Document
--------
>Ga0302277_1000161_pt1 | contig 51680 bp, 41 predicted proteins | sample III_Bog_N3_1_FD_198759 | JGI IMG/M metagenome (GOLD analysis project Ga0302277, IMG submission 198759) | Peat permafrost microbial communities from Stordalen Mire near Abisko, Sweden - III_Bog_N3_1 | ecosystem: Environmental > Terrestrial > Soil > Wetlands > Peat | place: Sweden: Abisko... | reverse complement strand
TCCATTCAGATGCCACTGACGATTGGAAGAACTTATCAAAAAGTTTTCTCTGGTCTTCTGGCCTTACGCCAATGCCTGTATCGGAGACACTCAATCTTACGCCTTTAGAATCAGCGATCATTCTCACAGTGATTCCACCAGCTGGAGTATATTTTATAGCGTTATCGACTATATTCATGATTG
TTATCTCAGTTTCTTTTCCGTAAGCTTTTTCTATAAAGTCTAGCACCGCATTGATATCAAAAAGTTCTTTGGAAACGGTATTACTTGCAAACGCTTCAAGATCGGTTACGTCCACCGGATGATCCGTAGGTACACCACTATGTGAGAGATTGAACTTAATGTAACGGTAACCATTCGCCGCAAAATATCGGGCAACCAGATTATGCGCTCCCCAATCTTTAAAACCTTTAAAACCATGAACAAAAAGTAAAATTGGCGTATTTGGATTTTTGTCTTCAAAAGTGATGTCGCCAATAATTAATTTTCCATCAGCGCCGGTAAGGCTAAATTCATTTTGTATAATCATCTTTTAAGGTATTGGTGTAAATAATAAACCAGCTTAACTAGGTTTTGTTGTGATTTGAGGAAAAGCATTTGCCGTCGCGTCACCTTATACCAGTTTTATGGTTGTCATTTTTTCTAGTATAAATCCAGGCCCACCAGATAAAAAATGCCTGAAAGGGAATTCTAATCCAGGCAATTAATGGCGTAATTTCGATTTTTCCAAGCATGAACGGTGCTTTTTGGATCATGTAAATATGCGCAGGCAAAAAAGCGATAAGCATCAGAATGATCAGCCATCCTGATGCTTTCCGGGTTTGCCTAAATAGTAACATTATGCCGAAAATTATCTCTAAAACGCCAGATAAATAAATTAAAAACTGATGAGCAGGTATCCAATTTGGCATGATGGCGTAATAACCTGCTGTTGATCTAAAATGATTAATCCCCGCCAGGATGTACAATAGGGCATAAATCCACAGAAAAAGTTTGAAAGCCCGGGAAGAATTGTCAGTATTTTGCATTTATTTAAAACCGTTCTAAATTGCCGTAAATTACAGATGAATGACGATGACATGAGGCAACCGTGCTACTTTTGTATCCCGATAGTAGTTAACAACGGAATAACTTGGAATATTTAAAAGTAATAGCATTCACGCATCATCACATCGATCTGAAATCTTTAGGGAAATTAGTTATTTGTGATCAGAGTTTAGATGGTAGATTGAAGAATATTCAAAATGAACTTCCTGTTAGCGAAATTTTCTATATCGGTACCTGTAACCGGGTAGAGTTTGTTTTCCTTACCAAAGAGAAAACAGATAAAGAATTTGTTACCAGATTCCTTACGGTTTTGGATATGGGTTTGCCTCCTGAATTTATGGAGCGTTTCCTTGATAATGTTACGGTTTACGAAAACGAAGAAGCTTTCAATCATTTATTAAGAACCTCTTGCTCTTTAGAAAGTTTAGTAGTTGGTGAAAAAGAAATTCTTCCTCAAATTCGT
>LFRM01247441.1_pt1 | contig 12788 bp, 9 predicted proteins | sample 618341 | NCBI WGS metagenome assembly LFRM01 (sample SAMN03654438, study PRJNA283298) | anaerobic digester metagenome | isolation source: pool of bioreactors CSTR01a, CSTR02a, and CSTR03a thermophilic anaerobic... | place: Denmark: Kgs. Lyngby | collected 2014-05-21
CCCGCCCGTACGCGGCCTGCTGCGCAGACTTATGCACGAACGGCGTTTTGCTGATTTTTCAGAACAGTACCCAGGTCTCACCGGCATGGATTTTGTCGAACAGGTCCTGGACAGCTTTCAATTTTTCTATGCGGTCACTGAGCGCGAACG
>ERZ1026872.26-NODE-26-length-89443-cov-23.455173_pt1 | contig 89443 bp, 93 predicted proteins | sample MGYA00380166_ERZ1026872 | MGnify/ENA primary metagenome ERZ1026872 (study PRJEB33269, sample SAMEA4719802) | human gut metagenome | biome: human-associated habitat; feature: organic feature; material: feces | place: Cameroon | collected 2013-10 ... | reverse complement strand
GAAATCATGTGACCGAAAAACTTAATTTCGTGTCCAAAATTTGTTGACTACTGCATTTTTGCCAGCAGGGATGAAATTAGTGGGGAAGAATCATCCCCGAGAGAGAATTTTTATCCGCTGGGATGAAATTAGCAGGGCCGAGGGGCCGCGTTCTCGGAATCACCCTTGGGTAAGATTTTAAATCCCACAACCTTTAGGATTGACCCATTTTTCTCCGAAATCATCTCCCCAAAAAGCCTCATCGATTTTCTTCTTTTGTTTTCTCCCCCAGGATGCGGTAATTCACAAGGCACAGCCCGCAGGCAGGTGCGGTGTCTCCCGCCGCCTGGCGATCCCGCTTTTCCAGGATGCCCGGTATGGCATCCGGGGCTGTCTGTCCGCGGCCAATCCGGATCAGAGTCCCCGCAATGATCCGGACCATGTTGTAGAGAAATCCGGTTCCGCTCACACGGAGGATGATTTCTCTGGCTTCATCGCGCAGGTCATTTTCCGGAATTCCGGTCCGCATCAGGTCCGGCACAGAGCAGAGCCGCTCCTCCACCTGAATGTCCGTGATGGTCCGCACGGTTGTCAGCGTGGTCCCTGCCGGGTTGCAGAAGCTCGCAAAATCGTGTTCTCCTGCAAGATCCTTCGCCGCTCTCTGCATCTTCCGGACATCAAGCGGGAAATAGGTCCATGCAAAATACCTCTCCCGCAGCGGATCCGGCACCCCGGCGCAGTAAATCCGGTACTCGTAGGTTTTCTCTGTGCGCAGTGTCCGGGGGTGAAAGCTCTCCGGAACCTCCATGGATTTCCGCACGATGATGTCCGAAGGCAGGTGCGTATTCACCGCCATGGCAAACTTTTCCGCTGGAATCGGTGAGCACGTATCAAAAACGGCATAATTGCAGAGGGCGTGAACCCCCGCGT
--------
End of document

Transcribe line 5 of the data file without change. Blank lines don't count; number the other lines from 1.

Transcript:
CCCGCCCGTACGCGGCCTGCTGCGCAGACTTATGCACGAACGGCGTTTTGCTGATTTTTCAGAACAGTACCCAGGTCTCACCGGCATGGATTTTGTCGAACAGGTCCTGGACAGCTTTCAATTTTTCTATGCGGTCACTGAGCGCGAACG